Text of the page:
Exposure refers to the amount of light the sensor needs in order to capture an acceptably bright image. If the sensor receives too much light, the image will be overexposed (too bright); if it receives too little light the image will be underexposed (too dark). To obtain the ‘correct’ exposure you need to have a basic understanding of the exposure triangle. This has three variables: aperture size, shutter speed and ISO.
Let’s look at each of these in turn. The aperture (measured in f stops) controls the size of the lens opening – each f stop lets in half or twice as much light as its immediate neighbour. Shutter speed (measured in fractions of a second) controls the amount of time the aperture is left open – each shutter speed lets in half or twice as much light as its immediate neighbour. ISO dictates how sensitive the sensor is to light – the lower the number, the more light the sensor needs to obtain the ‘correct’ exposure. Each of these variables can be adjusted, but changing just one of them will also alter the exposure.
The ‘correct’ exposure is often subjective. Whether you decide to record what you see faithfully, or override the camera’s suggestions for creative effect, is immaterial; what’s important is how to control exposure so that the results match what you saw in your mind’s eye.
Understanding your camera’s meter
When you look through the viewfinder you will see a scale at the bottom of the screen displaying three symbols: +, 0 and -. This is your Exposure level indicator. When you press the shutter-release button halfway, small notches will appear under the meter. If the notches are heading towards the plus sign, the image is likely to be overexposed; if the notches are heading towards the minus sign, the image is likely to be underexposed. If there is a single notch directly below the zero, the image is likely to be ‘correctly’ exposed. This is a good starting point but, as we’ll see later, it doesn’t apply to every situation.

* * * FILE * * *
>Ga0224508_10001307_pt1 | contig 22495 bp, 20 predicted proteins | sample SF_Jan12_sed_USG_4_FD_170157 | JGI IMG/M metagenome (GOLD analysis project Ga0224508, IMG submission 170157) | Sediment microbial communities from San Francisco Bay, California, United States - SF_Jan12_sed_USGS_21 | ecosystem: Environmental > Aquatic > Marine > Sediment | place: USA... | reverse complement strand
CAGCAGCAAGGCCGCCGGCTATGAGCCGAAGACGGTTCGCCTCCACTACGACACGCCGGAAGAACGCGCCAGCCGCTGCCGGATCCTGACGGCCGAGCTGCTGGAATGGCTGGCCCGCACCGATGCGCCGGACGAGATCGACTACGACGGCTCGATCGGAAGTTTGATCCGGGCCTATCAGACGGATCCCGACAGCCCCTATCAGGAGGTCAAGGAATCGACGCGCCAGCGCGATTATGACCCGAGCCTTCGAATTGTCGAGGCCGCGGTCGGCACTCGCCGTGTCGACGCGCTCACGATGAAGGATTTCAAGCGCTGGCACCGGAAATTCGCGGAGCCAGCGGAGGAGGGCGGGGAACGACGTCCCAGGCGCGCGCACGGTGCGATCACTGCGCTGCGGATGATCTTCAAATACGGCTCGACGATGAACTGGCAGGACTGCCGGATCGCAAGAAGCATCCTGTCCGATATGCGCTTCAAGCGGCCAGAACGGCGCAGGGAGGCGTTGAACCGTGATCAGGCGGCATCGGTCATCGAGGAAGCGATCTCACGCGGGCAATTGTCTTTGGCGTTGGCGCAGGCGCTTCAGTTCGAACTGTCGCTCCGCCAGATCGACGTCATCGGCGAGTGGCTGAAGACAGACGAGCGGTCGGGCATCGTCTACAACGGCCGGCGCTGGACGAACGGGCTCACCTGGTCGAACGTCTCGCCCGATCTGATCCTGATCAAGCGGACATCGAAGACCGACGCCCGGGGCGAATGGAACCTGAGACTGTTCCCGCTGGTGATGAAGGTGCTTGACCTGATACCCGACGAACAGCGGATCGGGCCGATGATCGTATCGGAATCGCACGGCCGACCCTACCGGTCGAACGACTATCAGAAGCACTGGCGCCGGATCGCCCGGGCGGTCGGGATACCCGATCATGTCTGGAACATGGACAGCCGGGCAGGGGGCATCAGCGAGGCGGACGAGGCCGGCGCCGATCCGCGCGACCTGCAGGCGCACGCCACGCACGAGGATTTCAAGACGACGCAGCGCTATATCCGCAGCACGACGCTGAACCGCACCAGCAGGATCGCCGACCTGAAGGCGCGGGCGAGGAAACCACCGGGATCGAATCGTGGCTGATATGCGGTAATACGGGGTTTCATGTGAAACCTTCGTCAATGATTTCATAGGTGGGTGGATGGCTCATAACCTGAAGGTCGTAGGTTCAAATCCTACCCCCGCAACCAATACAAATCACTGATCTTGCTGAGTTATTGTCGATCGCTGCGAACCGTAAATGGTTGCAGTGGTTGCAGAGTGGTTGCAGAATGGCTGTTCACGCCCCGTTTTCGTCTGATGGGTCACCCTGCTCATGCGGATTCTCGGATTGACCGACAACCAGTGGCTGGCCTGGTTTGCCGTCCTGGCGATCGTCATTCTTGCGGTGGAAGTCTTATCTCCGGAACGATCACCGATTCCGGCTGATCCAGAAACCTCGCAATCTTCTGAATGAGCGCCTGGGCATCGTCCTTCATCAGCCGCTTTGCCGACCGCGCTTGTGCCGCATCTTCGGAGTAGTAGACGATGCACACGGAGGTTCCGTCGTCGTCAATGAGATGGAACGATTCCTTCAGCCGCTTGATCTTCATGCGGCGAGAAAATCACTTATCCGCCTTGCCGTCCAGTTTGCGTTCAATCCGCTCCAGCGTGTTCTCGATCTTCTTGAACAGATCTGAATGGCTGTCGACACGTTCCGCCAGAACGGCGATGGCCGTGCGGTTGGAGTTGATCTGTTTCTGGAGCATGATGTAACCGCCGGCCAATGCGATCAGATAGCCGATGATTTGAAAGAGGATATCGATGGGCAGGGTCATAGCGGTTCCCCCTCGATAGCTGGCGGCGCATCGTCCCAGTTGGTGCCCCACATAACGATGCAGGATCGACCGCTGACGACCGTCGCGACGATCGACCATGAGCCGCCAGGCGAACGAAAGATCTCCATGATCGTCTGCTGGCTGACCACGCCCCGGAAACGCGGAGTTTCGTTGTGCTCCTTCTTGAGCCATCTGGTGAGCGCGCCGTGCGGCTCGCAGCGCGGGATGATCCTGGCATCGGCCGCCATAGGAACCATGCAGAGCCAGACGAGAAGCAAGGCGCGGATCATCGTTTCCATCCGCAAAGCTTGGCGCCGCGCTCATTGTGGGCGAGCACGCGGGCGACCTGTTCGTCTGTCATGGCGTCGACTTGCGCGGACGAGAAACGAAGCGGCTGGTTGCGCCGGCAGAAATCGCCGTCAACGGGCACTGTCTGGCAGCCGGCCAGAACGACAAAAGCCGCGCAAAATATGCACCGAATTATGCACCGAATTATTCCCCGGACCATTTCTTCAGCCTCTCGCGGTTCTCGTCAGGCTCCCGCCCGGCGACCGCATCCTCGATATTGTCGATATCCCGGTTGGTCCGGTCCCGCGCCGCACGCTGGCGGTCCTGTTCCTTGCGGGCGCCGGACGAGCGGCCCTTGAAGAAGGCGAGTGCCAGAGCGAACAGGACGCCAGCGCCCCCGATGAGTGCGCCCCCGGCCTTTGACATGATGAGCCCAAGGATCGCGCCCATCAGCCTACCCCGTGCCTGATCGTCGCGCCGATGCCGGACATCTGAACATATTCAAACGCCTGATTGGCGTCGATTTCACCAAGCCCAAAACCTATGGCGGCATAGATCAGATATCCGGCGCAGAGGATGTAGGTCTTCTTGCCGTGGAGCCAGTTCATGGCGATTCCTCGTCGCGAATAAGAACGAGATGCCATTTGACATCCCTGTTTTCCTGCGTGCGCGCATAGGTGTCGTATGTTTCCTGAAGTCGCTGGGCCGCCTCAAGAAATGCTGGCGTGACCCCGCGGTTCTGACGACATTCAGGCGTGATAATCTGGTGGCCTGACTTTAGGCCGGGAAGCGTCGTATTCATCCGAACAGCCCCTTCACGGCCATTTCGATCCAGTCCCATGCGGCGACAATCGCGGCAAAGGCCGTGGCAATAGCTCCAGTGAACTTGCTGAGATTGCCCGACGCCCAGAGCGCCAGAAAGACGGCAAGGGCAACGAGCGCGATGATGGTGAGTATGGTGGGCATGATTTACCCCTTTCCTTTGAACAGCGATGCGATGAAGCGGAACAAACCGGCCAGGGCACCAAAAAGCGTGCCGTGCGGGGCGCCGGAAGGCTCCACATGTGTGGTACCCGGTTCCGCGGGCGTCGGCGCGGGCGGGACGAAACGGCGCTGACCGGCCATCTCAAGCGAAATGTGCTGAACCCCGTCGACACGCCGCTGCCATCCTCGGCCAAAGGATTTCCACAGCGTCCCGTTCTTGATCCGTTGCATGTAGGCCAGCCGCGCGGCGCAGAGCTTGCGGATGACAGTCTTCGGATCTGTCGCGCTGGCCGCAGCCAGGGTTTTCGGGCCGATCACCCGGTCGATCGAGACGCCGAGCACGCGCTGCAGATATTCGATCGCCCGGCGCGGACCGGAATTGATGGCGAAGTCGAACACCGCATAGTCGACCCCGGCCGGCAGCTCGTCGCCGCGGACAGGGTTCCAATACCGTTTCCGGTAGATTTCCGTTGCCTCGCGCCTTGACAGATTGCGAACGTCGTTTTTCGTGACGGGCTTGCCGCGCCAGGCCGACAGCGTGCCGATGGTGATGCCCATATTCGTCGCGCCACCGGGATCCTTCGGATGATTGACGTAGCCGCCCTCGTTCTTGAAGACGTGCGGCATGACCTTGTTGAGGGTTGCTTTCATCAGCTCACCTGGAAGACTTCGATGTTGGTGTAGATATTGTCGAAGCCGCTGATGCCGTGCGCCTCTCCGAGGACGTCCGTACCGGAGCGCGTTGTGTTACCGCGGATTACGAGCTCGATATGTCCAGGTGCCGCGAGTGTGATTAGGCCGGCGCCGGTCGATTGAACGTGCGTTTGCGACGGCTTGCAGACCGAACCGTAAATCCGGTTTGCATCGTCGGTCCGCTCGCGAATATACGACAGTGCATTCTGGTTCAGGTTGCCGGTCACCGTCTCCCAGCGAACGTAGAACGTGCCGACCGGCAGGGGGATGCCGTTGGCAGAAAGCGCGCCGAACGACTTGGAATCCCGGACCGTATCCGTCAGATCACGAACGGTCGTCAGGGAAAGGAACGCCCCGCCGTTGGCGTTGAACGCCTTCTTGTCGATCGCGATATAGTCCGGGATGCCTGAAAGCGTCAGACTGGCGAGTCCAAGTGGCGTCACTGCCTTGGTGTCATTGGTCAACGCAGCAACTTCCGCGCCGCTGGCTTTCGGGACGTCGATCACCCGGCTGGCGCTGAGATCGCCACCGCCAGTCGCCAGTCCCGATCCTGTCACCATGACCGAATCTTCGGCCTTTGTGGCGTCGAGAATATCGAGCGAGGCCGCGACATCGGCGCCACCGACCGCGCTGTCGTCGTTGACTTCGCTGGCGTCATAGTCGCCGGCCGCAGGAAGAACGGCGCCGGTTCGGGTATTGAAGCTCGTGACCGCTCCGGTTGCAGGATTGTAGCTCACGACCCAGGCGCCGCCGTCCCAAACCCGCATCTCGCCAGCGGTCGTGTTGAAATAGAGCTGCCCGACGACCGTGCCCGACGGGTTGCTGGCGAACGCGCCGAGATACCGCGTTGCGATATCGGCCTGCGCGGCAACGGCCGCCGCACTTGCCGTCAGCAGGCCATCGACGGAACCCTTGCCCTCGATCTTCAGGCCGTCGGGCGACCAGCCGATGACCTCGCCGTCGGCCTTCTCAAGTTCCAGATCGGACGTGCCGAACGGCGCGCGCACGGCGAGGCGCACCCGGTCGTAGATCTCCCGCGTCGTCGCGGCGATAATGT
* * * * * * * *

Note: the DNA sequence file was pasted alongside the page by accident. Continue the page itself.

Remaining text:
When you’re trying to understand how exposure works remember that your camera is a robot, not a human being. Until 20 years or so ago, cameras could not ‘see’ in colour at all, what they ‘saw’ was levels of brightness, represented by a greyscale chart. A greyscale chart begins with pure black, moves through tones of grey, and ends in pure white. The tone in the centre of the scale is known as middle grey (objects that are this tone reflect 18% of the light that strikes them). The camera assumed that every scene contained a range of these tones, and when left to its own devices it adjusted either the aperture, shutter speed or ISO to ensure that the overall brightness averaged out as mid-grey.
Nowadays, camera metering systems are more sophisticated. The 3D Color Matrix Metering system employed by Nikon DSLRs takes into account brightness, contrast, subject distance, colour, and RGB colour values before suggesting an appropriate exposure. What’s more, it uses exposure-evaluation algorithms to detect highlight areas. Once readings are taken, the meter compares the results to a database of more than 30,000 pictures to determine the optimum exposure.
It might sound strange, but despite these advances, it can still help to shoot in black & white for a while. By shooting in monochrome you can concentrate on tones and brightness levels, rather than becoming distracted by colour. If you can, spend a day shooting in this way and then review the results on a computer.
Once you have made an initial assessment, open the histogram for each shot and study it carefully. Many people are surprised to learn that the greyscale chart and the histogram are directly linked. The histogram is a visual representation of how many pixels from each part of the greyscale exist in your image. The left side represents blacks (or shadows), the right side represents whites (or highlights), and the centre represents midtones. The height of the peaks indicates how many pixels of each tone are present in your photograph.
There is no such thing as a perfect histogram. While it might seem desirable to have a smooth, evenly distributed curve, most of the subjects we photograph do not contain just midtones and a smattering of shadows and highlights. So, rather than obsessing about curves, concentrate on preventing your peaks from either slipping off the edges of the histogram, or starting too late and ending too soon (both can result in loss of detail). Shadow detail is much easier to recover than highlight detail (which is often gone for good), but care should be taken to obtain a good balance.
Taking control of exposure